1. I am guilty of not printing my work now that I am embracing digital photography. There are many, many, many reasons to print a physical print of your photograph (which is a blog post in and of itself), but her story illustrates the importance of you, as the artist, being in control of your own artistic vision; and
  2. It is the perfect illustration, for me, that perfectionism robs you of completion. She did the work. Apparently, used her camera regularly, possibly even daily, as we are so often taught to do, and yet, the next step, or steps, were never taken to complete the process.

Secondly, the whole story had me vacillating between being grateful that someone saw the value in her work and found it worthy of “saving”, to the opposite feeling that she should have had control of her work, why didn’t she exhibit it herself with her own vision and specifications, and many feeling in between.

It also reminded me that I have an old camera that belonged to my grandmother. Soon after I inherited the camera, I discovered that there was a roll of film loaded with a few remaining exposures. When I shared my discovery, a family member excitedly asked if I planned to develop the film. Without hesitation, my answer was, No! There were shocked faces in the room so I felt the need to explain that I loved the mystery of imagining what moments were etched on the film that was probably 30 years old at the time. My choice was to allow those unprocessed images to challenge my imagination. But, that exchange made me realize that there are differing opinions.

Happy Birthday Vivian Maier!


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Today is Vivian Maier’s birthday (February 1, 1926 – April 21, 2009). If you are not familiar with Vivian Maier or her work, it may be because she was relatively unknown prior to the acquisition of some of her personal effects in 2007. Little information is known about Miss Maier. Apparently, she was an intensely private person who worked as a nanny for some 40 years, beginning in the mid-1950’s. During this time she was known to walk around with a Rolleiflex camera strapped around her neck, snapping images on rolls and rolls of film. Unfortunately, Vivian Maier did not experience the appreciation of her work during her lifetime. In fact, among the bevy of her personal effects were copious rolls of exposed, undeveloped film. Yep. The undeveloped film means that she never saw much of her own work. Clearly, showing her work was not why she did the work. So, what drove her to continue taking those photographs?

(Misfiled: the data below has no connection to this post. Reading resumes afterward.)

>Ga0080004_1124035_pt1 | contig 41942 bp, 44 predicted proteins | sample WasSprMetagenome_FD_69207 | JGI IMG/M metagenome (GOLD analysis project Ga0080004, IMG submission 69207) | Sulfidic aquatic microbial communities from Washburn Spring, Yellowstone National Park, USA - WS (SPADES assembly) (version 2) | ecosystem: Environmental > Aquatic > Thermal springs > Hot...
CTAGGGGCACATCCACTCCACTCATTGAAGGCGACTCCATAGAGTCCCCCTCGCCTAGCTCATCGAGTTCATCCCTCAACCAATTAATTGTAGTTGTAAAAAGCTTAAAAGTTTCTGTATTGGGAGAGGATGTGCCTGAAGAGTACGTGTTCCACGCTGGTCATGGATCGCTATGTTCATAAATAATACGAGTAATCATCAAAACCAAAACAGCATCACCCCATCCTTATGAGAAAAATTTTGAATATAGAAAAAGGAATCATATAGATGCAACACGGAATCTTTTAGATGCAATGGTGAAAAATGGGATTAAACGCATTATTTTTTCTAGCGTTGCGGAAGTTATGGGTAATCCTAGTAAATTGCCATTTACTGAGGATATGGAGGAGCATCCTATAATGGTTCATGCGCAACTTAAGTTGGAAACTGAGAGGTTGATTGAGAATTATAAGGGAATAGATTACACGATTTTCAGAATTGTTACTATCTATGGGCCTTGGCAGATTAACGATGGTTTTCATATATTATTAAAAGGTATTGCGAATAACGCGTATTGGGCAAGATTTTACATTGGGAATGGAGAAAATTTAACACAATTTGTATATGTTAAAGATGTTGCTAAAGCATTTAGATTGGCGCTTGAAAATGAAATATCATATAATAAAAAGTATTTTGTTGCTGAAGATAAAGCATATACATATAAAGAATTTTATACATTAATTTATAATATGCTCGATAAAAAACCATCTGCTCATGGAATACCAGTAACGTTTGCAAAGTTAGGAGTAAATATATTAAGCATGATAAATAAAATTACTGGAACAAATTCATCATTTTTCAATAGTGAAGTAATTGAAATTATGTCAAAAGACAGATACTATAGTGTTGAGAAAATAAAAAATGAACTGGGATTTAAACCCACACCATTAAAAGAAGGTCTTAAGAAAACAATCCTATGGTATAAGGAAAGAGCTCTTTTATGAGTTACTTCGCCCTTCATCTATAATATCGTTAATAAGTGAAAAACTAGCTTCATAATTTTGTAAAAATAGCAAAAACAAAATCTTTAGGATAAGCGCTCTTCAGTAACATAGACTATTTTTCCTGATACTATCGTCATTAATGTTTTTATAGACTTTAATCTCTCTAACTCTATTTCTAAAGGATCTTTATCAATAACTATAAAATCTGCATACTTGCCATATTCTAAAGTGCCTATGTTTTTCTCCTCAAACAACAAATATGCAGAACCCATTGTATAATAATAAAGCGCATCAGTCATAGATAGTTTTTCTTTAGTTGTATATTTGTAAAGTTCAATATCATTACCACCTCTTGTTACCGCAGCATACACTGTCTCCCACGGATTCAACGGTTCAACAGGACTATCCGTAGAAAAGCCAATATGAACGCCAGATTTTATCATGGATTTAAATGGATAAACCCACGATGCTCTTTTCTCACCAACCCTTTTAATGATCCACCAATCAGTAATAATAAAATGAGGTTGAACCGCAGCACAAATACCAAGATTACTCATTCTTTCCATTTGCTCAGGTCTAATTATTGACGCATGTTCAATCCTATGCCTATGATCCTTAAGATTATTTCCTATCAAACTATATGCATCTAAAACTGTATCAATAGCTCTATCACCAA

Since the discovery of the body of work amassed by Vivian Maier, her work has been exhibited posthumously and her life is the subject of books and documentary films. But, those stories and their details have been told and you can search them out.

My request for permission to share an image or two went unanswered, so you are going to have to click HERE to take a look if you are interested. However, I would like to consider some other points of view about her work. They are really more questions than answers. Here are a few questions that come to mind:

  • Miss Maier is now known for her street photography. It seems she went relatively un-noticed as she recorded everyday life, as well as current events. Maybe her anonymity was due to the Rolleiflex camera which allows the photographer to look down in the camera viewfinder rather than holding the camera up to the eye. I suspect this type camera made street photography a little more spontaneous and less obvious. Or, had she learned a delicate dance of being present without being present – very much like being a nanny who is part of a family’s life without really being family. Or, was it just a different time when photography was not so prevalent and things were, perhaps, a little more innocent and trusting?
  • She was known to be particularly fond of newspapers. Were her documentary-style photographs a type of self-assignment making her a defacto photojournalist? Or, simply a manifestation of her curiosity?
  • She captured her own image, reflection, shadow… in many of the images. Was this too a documentation of her and her life, a happy accident, or was she simply ahead of her time with the selfie revolution?
  • From what I have read, it appears as though Maier may have been a self-taught photographer. How did she learn photography? Especially after she stopped developing her film. Without that feedback, how do you know what is “working” and what is not? What area(s) need work? What is working, but could be better?

There are so, so, so many questions her story and work conjure up. Wouldn’t it be interesting to view the entire portfolio in toto, in chronological order, so you could see her evolution as an artist? Or, should we respect her privacy? What are your thoughts?